Python CGI scripts on Microsoft web servers If your web server is Microsoft IIS or Microsoft PWS (Personal Web Server), assign file extensions to CGI scripts via entries in registry path HKLM\System\ CurrentControlSet\Services\W3Svc\Parameters\Script_Map. Each value in this path is named by a file extension, such as .pyg (value names start with a period). The value is the interpreter command (e.g., C:\Python24\Python.Exe -u %s %s). You may use file extensions such as .cgi or .py for this purpose, but I recommend a unique one such as .pyg instead. Assigning Python as the interpreter for all scripts named .cgi might interfere with your ability to use other interpreters for CGI purposes. Having all modules with a .py extension interpreted as CGI scripts is more accident-prone than dedicating a unique extension such as .pyg to this purpose and may interfere with your ability to have your Python-coded CGI scripts import modules from the same directories. With IIS 5 and later, you can use the Administrative Tools ➝ Computer Management applet to associate a file extension with an interpreter command line. This is performed via Services and Applications ➝ Internet Information Services. Rightclick either on [IISAdmin], for all sites, or on a specific web site, and choose Properties ➝ Configuration ➝ Add Mappings ➝ Add. Enter the extension, such as .pyg, in the Extension field, and the interpreter command line, such as C:\Python22\ Python.Exe -u %s %s, in the Executable field.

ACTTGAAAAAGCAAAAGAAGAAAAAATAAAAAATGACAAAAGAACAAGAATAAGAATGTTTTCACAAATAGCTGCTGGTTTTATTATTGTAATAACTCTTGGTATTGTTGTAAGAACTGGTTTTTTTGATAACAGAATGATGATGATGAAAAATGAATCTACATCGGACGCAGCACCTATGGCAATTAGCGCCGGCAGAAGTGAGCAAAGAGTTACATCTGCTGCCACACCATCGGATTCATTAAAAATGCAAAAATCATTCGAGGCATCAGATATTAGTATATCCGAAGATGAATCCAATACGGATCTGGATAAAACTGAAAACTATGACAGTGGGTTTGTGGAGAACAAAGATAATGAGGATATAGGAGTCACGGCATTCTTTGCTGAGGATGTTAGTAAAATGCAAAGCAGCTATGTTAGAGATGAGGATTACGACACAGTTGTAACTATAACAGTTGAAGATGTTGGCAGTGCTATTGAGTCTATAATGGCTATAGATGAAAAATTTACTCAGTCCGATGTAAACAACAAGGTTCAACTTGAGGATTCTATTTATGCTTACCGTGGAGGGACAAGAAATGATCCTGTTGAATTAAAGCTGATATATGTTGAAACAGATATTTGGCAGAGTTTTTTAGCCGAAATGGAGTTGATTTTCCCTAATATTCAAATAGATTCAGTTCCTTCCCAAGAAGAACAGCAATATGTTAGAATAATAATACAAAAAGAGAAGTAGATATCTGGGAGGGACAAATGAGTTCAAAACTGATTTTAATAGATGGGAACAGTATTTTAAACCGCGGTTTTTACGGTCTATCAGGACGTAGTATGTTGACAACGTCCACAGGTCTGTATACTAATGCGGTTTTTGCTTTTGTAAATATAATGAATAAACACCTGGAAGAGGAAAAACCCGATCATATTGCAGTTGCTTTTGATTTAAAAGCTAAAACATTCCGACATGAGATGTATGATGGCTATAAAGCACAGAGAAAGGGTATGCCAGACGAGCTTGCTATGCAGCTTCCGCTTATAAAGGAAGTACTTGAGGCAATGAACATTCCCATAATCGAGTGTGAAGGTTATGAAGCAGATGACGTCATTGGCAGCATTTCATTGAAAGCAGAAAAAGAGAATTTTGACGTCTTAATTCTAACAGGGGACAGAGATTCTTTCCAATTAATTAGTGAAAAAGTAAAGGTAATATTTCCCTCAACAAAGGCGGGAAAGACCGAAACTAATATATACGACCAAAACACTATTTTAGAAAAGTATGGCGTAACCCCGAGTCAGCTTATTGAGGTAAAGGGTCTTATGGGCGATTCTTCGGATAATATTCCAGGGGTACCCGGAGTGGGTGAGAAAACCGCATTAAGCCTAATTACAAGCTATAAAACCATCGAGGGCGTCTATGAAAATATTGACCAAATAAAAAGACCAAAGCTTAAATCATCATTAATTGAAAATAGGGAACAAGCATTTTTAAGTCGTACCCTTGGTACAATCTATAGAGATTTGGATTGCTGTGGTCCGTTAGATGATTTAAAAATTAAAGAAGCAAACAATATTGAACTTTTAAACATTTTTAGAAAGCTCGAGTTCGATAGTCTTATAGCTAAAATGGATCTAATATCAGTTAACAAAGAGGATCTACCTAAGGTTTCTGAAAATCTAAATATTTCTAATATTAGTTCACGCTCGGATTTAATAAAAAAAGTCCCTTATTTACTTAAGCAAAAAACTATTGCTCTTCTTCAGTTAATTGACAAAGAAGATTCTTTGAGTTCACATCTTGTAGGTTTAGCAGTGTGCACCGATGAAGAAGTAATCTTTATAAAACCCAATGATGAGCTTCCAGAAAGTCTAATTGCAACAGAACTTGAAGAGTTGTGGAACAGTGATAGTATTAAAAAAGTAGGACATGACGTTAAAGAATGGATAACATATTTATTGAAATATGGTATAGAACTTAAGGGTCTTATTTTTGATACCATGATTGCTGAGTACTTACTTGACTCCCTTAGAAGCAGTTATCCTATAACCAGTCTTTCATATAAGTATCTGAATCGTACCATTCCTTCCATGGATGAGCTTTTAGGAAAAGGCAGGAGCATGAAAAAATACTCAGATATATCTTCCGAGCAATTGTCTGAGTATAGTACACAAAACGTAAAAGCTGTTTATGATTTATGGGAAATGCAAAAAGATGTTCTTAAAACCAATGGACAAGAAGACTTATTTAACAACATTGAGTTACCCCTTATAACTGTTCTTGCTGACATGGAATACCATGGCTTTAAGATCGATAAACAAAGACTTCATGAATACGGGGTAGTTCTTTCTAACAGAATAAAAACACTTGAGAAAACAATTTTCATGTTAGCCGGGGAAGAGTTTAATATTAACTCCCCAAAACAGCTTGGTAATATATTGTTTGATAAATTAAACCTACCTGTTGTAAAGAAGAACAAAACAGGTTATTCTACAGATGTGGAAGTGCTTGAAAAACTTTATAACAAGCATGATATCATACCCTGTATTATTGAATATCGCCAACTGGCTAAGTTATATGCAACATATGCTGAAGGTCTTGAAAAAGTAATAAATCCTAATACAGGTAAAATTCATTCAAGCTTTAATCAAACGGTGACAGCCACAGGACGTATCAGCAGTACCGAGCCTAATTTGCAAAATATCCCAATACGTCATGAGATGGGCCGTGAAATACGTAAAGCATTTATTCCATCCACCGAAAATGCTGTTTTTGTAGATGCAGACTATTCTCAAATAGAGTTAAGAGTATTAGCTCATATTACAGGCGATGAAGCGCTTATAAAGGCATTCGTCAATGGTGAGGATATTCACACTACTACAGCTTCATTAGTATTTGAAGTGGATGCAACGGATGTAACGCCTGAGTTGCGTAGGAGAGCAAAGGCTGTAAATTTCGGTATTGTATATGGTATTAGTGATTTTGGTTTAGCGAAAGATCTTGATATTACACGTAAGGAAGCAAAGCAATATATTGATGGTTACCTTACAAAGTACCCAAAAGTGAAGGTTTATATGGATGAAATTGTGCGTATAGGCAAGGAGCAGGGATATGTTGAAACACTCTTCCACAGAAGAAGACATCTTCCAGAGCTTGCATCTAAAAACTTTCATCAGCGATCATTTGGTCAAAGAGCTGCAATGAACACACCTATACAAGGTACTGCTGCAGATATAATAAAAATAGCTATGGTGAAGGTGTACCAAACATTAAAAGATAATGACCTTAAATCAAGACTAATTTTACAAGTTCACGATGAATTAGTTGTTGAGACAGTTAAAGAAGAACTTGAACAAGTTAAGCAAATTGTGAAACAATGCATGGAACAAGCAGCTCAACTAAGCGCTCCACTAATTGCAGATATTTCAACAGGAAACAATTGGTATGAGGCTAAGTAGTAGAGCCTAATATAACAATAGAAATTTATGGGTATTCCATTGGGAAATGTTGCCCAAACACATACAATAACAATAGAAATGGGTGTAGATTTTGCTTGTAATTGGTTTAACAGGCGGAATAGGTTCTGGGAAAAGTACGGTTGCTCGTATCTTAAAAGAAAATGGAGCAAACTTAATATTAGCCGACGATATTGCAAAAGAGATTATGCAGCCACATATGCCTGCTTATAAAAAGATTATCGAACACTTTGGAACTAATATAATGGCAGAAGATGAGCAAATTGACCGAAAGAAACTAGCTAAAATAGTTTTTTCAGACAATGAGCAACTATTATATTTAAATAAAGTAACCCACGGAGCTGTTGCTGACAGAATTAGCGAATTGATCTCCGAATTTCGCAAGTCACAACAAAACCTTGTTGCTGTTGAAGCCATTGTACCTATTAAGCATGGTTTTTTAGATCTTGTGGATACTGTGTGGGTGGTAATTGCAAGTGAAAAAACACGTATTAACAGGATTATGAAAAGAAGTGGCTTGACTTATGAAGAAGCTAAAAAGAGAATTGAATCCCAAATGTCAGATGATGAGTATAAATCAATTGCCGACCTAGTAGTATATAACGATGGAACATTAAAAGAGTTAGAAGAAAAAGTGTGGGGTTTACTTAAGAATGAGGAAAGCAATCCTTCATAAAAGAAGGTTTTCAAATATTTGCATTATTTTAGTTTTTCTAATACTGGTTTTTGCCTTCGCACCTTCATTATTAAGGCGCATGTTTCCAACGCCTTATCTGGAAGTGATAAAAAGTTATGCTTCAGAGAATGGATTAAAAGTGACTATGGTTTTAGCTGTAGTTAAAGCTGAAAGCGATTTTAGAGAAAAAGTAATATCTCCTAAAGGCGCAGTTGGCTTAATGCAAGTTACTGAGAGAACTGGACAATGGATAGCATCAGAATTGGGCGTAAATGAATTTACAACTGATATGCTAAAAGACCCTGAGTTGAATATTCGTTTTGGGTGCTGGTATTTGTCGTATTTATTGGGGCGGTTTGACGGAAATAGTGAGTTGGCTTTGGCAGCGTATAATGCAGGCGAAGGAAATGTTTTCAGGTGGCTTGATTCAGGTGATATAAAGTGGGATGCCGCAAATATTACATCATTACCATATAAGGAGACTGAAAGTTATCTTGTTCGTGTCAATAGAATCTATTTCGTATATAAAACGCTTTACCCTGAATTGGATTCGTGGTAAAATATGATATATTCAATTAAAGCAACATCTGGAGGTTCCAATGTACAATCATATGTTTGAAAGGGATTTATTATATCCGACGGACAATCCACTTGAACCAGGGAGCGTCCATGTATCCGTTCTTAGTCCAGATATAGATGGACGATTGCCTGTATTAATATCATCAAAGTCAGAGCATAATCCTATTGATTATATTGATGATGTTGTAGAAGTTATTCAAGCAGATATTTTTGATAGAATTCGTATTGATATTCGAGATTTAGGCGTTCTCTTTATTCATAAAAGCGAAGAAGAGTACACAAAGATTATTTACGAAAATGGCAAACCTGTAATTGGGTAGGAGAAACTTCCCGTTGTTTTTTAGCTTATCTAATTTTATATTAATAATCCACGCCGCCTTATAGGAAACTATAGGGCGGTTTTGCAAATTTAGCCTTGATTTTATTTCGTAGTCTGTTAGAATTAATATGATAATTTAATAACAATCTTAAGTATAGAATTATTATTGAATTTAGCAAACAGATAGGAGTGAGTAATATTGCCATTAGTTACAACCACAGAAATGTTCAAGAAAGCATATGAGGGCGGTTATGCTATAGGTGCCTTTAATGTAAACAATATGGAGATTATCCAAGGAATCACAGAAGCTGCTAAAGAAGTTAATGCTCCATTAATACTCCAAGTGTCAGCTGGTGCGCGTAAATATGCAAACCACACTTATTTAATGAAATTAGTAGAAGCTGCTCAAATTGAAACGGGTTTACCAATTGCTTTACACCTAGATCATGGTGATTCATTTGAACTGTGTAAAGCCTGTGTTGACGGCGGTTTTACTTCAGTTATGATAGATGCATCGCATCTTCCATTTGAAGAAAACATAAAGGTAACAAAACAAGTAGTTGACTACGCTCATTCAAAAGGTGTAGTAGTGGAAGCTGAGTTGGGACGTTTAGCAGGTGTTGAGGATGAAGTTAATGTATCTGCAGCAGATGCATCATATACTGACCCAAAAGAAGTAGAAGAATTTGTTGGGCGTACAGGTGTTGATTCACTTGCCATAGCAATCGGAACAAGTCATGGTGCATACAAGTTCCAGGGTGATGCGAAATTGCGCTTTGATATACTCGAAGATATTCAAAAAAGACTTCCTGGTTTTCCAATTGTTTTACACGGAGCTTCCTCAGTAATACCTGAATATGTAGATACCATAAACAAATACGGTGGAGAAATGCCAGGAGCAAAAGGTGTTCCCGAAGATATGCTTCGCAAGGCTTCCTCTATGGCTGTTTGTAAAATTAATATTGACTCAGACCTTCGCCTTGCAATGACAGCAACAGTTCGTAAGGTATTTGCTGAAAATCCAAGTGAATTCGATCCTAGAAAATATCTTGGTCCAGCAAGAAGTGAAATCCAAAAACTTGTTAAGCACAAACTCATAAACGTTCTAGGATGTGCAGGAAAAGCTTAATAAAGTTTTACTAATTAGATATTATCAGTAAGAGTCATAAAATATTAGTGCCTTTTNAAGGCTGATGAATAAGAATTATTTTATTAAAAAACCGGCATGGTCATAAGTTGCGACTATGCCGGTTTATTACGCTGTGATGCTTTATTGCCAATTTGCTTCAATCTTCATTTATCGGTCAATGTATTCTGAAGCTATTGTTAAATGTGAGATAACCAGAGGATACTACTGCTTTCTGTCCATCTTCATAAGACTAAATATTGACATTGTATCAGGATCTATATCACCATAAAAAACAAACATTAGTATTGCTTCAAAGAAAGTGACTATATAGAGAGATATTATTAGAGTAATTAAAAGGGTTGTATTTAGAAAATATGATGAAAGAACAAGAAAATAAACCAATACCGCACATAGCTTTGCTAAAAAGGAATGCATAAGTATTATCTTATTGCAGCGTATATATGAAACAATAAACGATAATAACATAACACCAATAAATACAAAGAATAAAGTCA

Python CGI scripts on Apache The popular free web server Apache is configured via directives in a text file (by default, httpd.conf). When the configuration has ScriptAlias entries, such as: ScriptAlias /cgi-bin/ /usr/local/apache/cgi-bin/
any executable script in the aliased directory can run as a CGI script. You may enable CGI execution in a specific directory by using for the Apache directive for that directory: Options +ExecCGI
In this case, to let scripts with a certain extension run as CGI scripts, you may also add a global AddHandler directive, such as: AddHandler cgi-script pyg
to enable scripts with extension .pyg to run as CGI scripts. Apache determines the interpreter to use for a script by the shebang line at the script’s start. Another way
Chapter 21: CGI Scripting and Alternatives
to enable CGI scripts in a directory (if global directive AllowOverride Options is set) is to use Options +ExecCGI in a file named .htaccess in that directory.
Python CGI scripts on Xitami The free, lightweight, simple web server Xitami (http://www.xitami.org) makes it easy to install CGI scripts. When any component of a URL is named cgi-bin, Xitami takes the URL as a request for CGI execution. Xitami determines the interpreter to use for a script by the shebang line at the script’s start, even on Windows platforms.
The Cookie Module The Cookie module supplies several classes, mostly for backward compatibility. CGI scripts normally use the following classes from module Cookie.
HTTP, per se, is a stateless protocol, meaning that it retains no session state between transactions. Cookies, as specified by the HTTP 1.1 standard, let web clients and servers cooperate to build a stateful session from a sequence of HTTP transactions.
A script does not directly instantiate class Morsel. However, instances of cookie classes hold instances of Morsel. An instance m of class Morsel represents a single cookie element: a key string, a value string, and optional attributes. m is a mapping. The only valid keys in m are cookie attribute names: 'comment', 'domain', 'expires', 'max-age', 'path', 'secure', and 'version'. Keys into m are case-insensitive. Values in m are strings, each holding the value of the corresponding cookie attribute.